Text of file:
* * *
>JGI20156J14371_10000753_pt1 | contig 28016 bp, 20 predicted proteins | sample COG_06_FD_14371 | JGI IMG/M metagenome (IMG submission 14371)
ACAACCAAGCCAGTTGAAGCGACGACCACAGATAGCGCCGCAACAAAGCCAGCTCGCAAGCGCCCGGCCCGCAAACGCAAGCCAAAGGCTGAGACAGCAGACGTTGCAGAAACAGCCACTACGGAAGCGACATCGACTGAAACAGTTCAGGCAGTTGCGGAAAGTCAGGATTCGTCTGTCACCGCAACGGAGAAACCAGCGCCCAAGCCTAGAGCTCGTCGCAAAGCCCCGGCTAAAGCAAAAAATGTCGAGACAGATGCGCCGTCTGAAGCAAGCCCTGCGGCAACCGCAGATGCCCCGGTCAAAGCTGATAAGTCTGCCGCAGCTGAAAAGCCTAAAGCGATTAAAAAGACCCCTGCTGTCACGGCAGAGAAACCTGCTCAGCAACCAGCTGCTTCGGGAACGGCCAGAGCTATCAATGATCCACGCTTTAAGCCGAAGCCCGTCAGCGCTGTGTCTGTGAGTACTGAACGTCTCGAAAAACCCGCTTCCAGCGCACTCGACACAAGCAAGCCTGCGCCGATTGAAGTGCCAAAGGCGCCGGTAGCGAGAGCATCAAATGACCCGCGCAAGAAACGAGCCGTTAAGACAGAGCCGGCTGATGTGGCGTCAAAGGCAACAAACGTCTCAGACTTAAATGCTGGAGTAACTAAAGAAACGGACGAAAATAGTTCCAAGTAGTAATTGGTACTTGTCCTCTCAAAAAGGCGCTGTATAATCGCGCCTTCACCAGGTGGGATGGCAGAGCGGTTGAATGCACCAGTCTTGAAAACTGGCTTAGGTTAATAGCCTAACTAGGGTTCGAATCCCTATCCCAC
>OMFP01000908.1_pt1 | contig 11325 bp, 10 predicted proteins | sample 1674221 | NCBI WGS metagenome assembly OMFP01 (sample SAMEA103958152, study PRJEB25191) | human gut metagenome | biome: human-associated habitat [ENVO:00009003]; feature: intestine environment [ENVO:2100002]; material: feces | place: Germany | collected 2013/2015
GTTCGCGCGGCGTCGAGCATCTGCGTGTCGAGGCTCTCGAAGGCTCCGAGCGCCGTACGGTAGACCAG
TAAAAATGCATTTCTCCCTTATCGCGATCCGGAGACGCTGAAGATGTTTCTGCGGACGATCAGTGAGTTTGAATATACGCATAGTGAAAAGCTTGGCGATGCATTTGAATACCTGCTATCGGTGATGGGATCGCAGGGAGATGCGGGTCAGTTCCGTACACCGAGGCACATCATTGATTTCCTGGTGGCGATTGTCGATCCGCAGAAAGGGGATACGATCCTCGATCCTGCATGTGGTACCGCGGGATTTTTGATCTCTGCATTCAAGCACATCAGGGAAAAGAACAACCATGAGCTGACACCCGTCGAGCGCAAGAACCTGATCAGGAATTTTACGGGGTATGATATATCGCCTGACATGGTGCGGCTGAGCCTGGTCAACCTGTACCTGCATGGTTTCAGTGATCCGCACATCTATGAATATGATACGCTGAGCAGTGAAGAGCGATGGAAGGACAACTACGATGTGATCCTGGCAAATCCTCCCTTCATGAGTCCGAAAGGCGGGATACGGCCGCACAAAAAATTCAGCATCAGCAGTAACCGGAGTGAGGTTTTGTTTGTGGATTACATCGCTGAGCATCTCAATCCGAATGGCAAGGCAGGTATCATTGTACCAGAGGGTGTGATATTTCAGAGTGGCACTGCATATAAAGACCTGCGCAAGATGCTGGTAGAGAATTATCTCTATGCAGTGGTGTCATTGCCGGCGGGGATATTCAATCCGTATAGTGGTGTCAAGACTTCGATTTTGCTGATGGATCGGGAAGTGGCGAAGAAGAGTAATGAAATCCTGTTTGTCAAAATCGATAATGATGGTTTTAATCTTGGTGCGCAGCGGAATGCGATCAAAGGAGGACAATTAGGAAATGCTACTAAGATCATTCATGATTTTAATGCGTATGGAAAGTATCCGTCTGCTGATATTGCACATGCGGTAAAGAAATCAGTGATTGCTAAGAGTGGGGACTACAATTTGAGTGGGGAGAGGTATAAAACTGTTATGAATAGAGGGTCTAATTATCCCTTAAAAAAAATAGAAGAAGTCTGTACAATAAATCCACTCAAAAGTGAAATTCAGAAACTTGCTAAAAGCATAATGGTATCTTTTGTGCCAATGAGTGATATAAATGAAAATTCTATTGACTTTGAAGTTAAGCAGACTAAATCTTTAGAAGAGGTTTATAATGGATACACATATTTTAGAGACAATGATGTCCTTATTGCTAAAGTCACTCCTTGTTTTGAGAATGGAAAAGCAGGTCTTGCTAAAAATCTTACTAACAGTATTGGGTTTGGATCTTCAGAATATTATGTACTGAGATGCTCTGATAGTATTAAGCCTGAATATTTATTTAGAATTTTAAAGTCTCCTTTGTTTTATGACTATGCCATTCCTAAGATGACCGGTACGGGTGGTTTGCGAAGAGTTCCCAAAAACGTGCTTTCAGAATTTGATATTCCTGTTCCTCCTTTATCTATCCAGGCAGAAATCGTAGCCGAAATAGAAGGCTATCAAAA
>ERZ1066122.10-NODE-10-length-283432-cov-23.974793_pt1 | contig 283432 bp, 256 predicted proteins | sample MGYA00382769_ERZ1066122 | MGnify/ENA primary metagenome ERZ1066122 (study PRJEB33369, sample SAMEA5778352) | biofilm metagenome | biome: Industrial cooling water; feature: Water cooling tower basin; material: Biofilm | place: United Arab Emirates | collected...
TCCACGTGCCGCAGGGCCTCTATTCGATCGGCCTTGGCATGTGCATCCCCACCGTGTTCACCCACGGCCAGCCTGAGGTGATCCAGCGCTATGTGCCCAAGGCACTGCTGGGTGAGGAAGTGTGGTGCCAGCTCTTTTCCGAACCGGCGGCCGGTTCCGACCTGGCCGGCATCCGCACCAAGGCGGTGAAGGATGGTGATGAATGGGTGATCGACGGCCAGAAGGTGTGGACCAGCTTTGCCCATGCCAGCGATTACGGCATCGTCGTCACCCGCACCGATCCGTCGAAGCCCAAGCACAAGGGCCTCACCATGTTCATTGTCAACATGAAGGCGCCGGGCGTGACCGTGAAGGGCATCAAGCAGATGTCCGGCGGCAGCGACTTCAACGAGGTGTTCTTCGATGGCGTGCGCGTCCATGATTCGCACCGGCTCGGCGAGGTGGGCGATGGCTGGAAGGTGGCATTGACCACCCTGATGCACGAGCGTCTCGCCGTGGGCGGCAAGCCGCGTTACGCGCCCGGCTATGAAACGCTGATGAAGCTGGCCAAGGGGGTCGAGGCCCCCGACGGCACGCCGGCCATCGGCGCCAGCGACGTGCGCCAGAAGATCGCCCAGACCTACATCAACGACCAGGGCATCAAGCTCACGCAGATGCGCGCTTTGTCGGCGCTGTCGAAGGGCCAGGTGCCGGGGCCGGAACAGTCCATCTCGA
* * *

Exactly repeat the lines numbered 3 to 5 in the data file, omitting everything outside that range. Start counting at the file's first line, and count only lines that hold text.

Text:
>OMFP01000908.1_pt1 | contig 11325 bp, 10 predicted proteins | sample 1674221 | NCBI WGS metagenome assembly OMFP01 (sample SAMEA103958152, study PRJEB25191) | human gut metagenome | biome: human-associated habitat [ENVO:00009003]; feature: intestine environment [ENVO:2100002]; material: feces | place: Germany | collected 2013/2015
GTTCGCGCGGCGTCGAGCATCTGCGTGTCGAGGCTCTCGAAGGCTCCGAGCGCCGTACGGTAGACCAG
TAAAAATGCATTTCTCCCTTATCGCGATCCGGAGACGCTGAAGATGTTTCTGCGGACGATCAGTGAGTTTGAATATACGCATAGTGAAAAGCTTGGCGATGCATTTGAATACCTGCTATCGGTGATGGGATCGCAGGGAGATGCGGGTCAGTTCCGTACACCGAGGCACATCATTGATTTCCTGGTGGCGATTGTCGATCCGCAGAAAGGGGATACGATCCTCGATCCTGCATGTGGTACCGCGGGATTTTTGATCTCTGCATTCAAGCACATCAGGGAAAAGAACAACCATGAGCTGACACCCGTCGAGCGCAAGAACCTGATCAGGAATTTTACGGGGTATGATATATCGCCTGACATGGTGCGGCTGAGCCTGGTCAACCTGTACCTGCATGGTTTCAGTGATCCGCACATCTATGAATATGATACGCTGAGCAGTGAAGAGCGATGGAAGGACAACTACGATGTGATCCTGGCAAATCCTCCCTTCATGAGTCCGAAAGGCGGGATACGGCCGCACAAAAAATTCAGCATCAGCAGTAACCGGAGTGAGGTTTTGTTTGTGGATTACATCGCTGAGCATCTCAATCCGAATGGCAAGGCAGGTATCATTGTACCAGAGGGTGTGATATTTCAGAGTGGCACTGCATATAAAGACCTGCGCAAGATGCTGGTAGAGAATTATCTCTATGCAGTGGTGTCATTGCCGGCGGGGATATTCAATCCGTATAGTGGTGTCAAGACTTCGATTTTGCTGATGGATCGGGAAGTGGCGAAGAAGAGTAATGAAATCCTGTTTGTCAAAATCGATAATGATGGTTTTAATCTTGGTGCGCAGCGGAATGCGATCAAAGGAGGACAATTAGGAAATGCTACTAAGATCATTCATGATTTTAATGCGTATGGAAAGTATCCGTCTGCTGATATTGCACATGCGGTAAAGAAATCAGTGATTGCTAAGAGTGGGGACTACAATTTGAGTGGGGAGAGGTATAAAACTGTTATGAATAGAGGGTCTAATTATCCCTTAAAAAAAATAGAAGAAGTCTGTACAATAAATCCACTCAAAAGTGAAATTCAGAAACTTGCTAAAAGCATAATGGTATCTTTTGTGCCAATGAGTGATATAAATGAAAATTCTATTGACTTTGAAGTTAAGCAGACTAAATCTTTAGAAGAGGTTTATAATGGATACACATATTTTAGAGACAATGATGTCCTTATTGCTAAAGTCACTCCTTGTTTTGAGAATGGAAAAGCAGGTCTTGCTAAAAATCTTACTAACAGTATTGGGTTTGGATCTTCAGAATATTATGTACTGAGATGCTCTGATAGTATTAAGCCTGAATATTTATTTAGAATTTTAAAGTCTCCTTTGTTTTATGACTATGCCATTCCTAAGATGACCGGTACGGGTGGTTTGCGAAGAGTTCCCAAAAACGTGCTTTCAGAATTTGATATTCCTGTTCCTCCTTTATCTATCCAGGCAGAAATCGTAGCCGAAATAGAAGGCTATCAAAA